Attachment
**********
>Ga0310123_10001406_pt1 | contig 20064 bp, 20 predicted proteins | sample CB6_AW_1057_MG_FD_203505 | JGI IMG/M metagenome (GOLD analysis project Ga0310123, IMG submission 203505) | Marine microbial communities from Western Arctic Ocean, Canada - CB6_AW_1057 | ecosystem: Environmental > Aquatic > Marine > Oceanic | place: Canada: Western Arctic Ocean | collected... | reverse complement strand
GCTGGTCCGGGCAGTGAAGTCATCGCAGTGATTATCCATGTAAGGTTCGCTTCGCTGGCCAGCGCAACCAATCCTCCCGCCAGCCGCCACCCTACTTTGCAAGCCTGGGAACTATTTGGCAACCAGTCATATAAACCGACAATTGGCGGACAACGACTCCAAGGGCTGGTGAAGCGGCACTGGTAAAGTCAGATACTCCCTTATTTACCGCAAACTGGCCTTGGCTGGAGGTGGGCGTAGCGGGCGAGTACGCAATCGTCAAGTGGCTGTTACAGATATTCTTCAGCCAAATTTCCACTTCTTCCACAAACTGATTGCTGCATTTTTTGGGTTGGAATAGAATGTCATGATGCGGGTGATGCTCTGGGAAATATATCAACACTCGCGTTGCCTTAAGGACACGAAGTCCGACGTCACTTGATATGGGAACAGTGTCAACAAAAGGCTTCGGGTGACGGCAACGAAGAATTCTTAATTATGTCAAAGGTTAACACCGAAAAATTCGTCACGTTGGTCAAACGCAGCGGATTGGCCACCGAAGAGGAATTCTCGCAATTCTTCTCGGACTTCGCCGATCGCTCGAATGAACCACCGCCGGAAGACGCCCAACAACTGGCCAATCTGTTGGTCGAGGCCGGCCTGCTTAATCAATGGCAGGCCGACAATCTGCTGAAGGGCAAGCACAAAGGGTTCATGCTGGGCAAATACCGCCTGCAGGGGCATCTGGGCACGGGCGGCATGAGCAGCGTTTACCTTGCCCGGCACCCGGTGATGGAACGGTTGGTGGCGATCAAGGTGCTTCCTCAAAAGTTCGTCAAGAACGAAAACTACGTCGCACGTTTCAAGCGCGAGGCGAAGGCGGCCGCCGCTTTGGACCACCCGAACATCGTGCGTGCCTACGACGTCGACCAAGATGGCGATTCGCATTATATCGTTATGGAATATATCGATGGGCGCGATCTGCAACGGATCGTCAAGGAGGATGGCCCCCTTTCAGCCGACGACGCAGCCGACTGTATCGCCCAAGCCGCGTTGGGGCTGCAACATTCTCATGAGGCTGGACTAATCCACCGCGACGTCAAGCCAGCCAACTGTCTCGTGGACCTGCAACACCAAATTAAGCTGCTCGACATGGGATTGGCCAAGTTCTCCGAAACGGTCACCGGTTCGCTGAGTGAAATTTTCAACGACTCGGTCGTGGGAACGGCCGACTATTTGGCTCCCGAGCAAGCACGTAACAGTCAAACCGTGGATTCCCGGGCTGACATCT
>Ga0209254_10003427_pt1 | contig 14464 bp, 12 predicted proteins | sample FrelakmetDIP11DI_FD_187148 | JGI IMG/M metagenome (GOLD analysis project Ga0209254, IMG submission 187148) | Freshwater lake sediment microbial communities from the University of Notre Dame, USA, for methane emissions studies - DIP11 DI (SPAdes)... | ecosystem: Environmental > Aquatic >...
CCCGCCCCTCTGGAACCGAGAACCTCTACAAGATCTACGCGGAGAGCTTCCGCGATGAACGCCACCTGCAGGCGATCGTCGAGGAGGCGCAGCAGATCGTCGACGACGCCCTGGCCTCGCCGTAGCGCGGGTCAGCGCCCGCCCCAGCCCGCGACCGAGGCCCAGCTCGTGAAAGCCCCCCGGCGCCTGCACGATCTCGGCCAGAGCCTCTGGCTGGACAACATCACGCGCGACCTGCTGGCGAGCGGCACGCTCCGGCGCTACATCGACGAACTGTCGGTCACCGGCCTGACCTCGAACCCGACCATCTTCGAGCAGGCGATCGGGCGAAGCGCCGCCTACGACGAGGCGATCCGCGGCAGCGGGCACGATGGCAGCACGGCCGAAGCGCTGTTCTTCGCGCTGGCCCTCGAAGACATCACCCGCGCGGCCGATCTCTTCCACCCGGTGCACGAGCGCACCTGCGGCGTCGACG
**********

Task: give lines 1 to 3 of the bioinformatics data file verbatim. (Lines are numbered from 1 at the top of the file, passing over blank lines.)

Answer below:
>Ga0310123_10001406_pt1 | contig 20064 bp, 20 predicted proteins | sample CB6_AW_1057_MG_FD_203505 | JGI IMG/M metagenome (GOLD analysis project Ga0310123, IMG submission 203505) | Marine microbial communities from Western Arctic Ocean, Canada - CB6_AW_1057 | ecosystem: Environmental > Aquatic > Marine > Oceanic | place: Canada: Western Arctic Ocean | collected... | reverse complement strand
GCTGGTCCGGGCAGTGAAGTCATCGCAGTGATTATCCATGTAAGGTTCGCTTCGCTGGCCAGCGCAACCAATCCTCCCGCCAGCCGCCACCCTACTTTGCAAGCCTGGGAACTATTTGGCAACCAGTCATATAAACCGACAATTGGCGGACAACGACTCCAAGGGCTGGTGAAGCGGCACTGGTAAAGTCAGATACTCCCTTATTTACCGCAAACTGGCCTTGGCTGGAGGTGGGCGTAGCGGGCGAGTACGCAATCGTCAAGTGGCTGTTACAGATATTCTTCAGCCAAATTTCCACTTCTTCCACAAACTGATTGCTGCATTTTTTGGGTTGGAATAGAATGTCATGATGCGGGTGATGCTCTGGGAAATATATCAACACTCGCGTTGCCTTAAGGACACGAAGTCCGACGTCACTTGATATGGGAACAGTGTCAACAAAAGGCTTCGGGTGACGGCAACGAAGAATTCTTAATTATGTCAAAGGTTAACACCGAAAAATTCGTCACGTTGGTCAAACGCAGCGGATTGGCCACCGAAGAGGAATTCTCGCAATTCTTCTCGGACTTCGCCGATCGCTCGAATGAACCACCGCCGGAAGACGCCCAACAACTGGCCAATCTGTTGGTCGAGGCCGGCCTGCTTAATCAATGGCAGGCCGACAATCTGCTGAAGGGCAAGCACAAAGGGTTCATGCTGGGCAAATACCGCCTGCAGGGGCATCTGGGCACGGGCGGCATGAGCAGCGTTTACCTTGCCCGGCACCCGGTGATGGAACGGTTGGTGGCGATCAAGGTGCTTCCTCAAAAGTTCGTCAAGAACGAAAACTACGTCGCACGTTTCAAGCGCGAGGCGAAGGCGGCCGCCGCTTTGGACCACCCGAACATCGTGCGTGCCTACGACGTCGACCAAGATGGCGATTCGCATTATATCGTTATGGAATATATCGATGGGCGCGATCTGCAACGGATCGTCAAGGAGGATGGCCCCCTTTCAGCCGACGACGCAGCCGACTGTATCGCCCAAGCCGCGTTGGGGCTGCAACATTCTCATGAGGCTGGACTAATCCACCGCGACGTCAAGCCAGCCAACTGTCTCGTGGACCTGCAACACCAAATTAAGCTGCTCGACATGGGATTGGCCAAGTTCTCCGAAACGGTCACCGGTTCGCTGAGTGAAATTTTCAACGACTCGGTCGTGGGAACGGCCGACTATTTGGCTCCCGAGCAAGCACGTAACAGTCAAACCGTGGATTCCCGGGCTGACATCT
>Ga0209254_10003427_pt1 | contig 14464 bp, 12 predicted proteins | sample FrelakmetDIP11DI_FD_187148 | JGI IMG/M metagenome (GOLD analysis project Ga0209254, IMG submission 187148) | Freshwater lake sediment microbial communities from the University of Notre Dame, USA, for methane emissions studies - DIP11 DI (SPAdes)... | ecosystem: Environmental > Aquatic >...